Sometime in the latter half of the 1920's, J. R. R. Tolkien purchased a postcard reproducing a painting by Josef Madlener called Der Berggeist (The Mountain Spirit). It shows an old man with a broad-brimmed hat and a red cloak, petting a white deer that nuzzles his hand; they are near a tiny stream in a tree-lined, airy, mountainous valley. Years later, on the paper cover in which he carefully preserved this picture, Tolkien wrote "Origin of Gandalf." This postcard, by a German painter of a figure from German folklore, was the jumping-off place for Tolkien's imagination, and the seed for the image of the most recognizable wizard (after Merlin) in all Western literature.
But it was, of course, just a starting spot; Tolkien did not use the personality of Rubezahl (as the Mountain Spirit is known) or Madlener's design or color scheme exactly. Here is how Tolkien describes Gandalf as he is first seen in The Hobbit: "All that the unsuspecting Bilbo saw that morning was an old man with a staff. He had a tall pointed blue hat, a long grey cloak, a silver scarf over which his long white beard hung down below his waist, and immense black boots." This is the figure that Tolkien produces exactly in his only full color sketch of Gandalf that has been published to date. This picture is of particular interest in that it gives some idea of the height of the hat and the length of the staff as Tolkien envisioned them. I believe the use of the blue hat and the grey cloak might have their origins in the appearance of Odin the Wanderer; this is how the Norse sky-god disguised his appearance when he travelled unknown among men. And this is Gandalf before he was called Gandalf the Grey. That title is only developed in The Lord of the Rings, and distinguishes him when he is considered as a member of a high and noble Order. Here his monochromatic ensemble is accented by touches of blue, silver, and black.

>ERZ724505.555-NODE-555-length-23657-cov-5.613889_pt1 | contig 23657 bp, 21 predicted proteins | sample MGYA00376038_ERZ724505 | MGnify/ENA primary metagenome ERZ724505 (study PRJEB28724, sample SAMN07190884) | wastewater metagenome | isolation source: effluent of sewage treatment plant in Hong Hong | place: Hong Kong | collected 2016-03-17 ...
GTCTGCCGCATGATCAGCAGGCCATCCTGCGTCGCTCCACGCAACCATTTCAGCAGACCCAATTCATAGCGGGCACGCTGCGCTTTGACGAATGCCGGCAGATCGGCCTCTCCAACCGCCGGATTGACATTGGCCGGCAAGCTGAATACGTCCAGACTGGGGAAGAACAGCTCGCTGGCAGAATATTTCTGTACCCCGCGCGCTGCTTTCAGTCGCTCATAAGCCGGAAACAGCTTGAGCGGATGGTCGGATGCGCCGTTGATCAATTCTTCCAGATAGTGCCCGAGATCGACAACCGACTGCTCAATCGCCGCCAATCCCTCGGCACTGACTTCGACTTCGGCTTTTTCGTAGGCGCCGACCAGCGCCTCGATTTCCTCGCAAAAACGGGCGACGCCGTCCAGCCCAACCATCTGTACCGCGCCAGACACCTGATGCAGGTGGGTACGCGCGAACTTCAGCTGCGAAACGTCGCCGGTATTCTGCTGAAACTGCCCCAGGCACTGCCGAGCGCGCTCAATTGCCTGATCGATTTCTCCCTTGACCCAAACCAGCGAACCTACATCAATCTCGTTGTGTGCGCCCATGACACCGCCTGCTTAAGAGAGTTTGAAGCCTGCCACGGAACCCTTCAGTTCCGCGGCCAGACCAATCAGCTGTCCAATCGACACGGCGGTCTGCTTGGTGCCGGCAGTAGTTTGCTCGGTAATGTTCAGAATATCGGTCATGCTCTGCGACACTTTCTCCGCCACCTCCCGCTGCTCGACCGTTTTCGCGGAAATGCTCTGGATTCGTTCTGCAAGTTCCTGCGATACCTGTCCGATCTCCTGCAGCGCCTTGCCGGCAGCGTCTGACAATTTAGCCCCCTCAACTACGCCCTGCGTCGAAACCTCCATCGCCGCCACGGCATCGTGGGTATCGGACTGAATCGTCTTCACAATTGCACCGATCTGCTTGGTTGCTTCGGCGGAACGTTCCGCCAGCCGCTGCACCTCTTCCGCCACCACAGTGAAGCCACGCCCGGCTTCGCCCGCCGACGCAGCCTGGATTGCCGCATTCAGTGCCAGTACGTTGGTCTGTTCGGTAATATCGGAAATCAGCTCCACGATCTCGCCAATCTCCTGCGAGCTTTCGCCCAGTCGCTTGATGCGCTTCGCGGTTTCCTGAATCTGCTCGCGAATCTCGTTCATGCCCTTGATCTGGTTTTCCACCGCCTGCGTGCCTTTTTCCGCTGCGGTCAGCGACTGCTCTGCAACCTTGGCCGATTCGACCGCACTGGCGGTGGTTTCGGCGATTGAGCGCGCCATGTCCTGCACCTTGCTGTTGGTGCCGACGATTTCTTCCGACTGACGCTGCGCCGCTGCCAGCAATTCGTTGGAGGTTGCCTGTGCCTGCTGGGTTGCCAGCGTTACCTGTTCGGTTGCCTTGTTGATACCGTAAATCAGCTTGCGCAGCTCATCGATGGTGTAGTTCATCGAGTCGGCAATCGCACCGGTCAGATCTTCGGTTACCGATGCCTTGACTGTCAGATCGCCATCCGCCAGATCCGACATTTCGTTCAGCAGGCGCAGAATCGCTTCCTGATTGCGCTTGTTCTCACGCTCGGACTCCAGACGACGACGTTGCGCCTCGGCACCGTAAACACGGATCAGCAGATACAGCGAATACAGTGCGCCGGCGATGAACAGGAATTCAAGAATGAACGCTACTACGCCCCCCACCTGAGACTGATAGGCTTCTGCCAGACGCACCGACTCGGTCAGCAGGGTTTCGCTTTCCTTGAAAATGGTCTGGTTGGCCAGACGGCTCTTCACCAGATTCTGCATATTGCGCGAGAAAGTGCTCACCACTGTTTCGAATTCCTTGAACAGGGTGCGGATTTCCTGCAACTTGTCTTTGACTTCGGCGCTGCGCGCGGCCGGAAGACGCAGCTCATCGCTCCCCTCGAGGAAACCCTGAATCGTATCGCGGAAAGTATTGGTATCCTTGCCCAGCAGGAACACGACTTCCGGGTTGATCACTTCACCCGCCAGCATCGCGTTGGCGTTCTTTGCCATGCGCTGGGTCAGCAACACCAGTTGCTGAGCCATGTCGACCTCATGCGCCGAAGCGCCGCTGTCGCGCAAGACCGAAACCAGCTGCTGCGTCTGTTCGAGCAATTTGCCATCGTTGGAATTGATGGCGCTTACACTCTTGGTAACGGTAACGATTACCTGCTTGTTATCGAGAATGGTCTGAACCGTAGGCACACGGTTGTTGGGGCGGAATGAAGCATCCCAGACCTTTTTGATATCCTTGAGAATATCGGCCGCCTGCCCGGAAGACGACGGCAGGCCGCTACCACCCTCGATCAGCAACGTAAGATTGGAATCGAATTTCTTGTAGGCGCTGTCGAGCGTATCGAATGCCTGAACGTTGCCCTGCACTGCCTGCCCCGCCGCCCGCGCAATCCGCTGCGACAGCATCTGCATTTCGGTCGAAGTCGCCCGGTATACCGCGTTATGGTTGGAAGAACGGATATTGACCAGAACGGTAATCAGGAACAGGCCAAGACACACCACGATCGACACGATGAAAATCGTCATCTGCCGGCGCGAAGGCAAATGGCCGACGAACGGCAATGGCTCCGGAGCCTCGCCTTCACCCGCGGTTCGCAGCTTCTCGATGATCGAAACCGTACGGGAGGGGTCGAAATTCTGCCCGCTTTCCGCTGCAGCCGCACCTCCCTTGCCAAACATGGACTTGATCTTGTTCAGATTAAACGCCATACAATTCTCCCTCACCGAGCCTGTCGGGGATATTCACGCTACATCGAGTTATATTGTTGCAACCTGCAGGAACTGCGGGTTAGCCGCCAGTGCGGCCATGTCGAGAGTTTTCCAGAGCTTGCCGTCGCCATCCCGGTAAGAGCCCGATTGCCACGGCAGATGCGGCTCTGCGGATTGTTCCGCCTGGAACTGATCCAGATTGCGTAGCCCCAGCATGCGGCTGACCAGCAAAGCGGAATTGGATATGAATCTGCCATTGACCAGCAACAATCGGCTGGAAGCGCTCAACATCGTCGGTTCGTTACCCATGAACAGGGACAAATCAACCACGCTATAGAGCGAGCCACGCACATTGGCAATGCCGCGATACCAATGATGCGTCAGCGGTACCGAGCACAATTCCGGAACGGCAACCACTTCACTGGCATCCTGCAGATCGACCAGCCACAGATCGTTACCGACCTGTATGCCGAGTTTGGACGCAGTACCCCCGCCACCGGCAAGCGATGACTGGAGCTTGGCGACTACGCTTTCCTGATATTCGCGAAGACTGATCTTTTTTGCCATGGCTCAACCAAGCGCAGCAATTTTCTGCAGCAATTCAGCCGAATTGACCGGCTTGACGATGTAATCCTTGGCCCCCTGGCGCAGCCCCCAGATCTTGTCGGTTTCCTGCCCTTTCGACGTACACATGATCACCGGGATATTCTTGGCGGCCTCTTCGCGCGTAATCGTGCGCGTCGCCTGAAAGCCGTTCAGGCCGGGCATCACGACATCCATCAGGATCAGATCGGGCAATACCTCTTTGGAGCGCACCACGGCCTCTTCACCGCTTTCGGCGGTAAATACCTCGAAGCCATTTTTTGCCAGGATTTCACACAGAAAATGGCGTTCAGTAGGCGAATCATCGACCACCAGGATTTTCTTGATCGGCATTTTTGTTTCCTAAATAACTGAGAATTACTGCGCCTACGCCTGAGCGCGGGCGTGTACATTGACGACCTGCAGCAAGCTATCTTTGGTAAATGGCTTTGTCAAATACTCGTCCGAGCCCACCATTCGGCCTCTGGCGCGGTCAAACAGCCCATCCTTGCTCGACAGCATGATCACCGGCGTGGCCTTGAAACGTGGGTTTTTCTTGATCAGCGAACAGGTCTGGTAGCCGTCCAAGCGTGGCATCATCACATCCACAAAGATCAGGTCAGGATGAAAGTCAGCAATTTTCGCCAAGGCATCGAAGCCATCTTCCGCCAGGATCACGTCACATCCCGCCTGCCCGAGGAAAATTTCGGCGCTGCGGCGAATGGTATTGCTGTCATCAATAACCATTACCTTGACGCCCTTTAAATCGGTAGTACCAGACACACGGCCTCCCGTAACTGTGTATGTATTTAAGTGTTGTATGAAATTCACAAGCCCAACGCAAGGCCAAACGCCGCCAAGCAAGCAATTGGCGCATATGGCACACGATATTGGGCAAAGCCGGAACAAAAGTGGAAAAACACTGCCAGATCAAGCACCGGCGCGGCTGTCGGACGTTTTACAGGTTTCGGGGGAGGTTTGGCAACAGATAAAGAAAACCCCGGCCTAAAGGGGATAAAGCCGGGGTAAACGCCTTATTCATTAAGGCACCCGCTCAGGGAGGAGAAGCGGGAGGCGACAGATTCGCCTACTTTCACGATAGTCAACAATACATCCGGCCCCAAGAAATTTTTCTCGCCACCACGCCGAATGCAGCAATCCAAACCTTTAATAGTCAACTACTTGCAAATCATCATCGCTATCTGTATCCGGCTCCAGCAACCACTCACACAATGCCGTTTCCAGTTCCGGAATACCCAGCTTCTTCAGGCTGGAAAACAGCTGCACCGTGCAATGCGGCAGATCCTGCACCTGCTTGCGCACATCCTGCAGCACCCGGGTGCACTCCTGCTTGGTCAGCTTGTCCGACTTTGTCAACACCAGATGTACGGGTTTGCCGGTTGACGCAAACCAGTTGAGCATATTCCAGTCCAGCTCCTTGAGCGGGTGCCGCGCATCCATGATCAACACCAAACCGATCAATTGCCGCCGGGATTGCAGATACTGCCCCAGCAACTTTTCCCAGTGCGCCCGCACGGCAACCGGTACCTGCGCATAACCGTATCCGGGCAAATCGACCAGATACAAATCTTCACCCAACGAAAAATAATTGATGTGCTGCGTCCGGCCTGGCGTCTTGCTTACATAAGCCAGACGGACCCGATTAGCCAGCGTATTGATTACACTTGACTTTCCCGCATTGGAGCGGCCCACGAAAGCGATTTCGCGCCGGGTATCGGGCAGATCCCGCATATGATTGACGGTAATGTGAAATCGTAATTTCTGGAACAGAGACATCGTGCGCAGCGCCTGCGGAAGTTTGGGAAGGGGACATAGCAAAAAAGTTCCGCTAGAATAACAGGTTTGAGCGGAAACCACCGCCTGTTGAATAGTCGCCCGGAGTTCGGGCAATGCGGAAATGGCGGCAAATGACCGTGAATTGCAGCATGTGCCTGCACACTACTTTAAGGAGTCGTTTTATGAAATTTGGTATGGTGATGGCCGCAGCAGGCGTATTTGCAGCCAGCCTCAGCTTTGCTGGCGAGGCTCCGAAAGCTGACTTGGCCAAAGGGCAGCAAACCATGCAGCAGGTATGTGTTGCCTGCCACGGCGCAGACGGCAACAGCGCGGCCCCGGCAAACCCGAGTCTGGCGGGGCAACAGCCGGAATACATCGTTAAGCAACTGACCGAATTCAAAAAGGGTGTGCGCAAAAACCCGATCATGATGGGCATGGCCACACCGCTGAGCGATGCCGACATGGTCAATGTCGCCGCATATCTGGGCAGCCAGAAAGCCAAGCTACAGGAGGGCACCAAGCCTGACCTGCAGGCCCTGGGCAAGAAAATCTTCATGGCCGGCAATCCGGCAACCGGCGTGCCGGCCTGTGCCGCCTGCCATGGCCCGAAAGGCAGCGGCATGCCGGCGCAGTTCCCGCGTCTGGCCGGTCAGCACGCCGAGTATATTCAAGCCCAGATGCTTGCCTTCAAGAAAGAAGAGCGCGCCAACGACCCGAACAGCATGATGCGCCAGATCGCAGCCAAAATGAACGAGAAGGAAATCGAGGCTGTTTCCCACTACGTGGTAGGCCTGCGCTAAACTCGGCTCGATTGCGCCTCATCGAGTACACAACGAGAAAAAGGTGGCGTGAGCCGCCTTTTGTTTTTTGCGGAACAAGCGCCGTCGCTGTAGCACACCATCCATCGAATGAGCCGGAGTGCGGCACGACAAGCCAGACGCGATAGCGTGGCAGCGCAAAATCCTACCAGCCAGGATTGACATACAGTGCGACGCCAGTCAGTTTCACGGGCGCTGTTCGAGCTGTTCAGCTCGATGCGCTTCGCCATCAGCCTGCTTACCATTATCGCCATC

Years later, in The 1984 J. R. R. Tolkien Calendar, in the illustration for November, Roger Garland produced a painting that is surely a re-imagining of the Madlener postcard in a more exacting Middle-Earth context. Here Gandalf (though his beard is not so long as Tolkien describes, and his boots are yellow) sits by a small stream in a tree-lined, airy, mountainous valley. There is a deer (a stag, in fact) in the background; its distance, especially in contrast with the original, seems to emphasize the wizard's isolation as he travels on his mission, although his contemplative air as he surveys the beautiful scene could indicate that he is considering what is at stake on that task.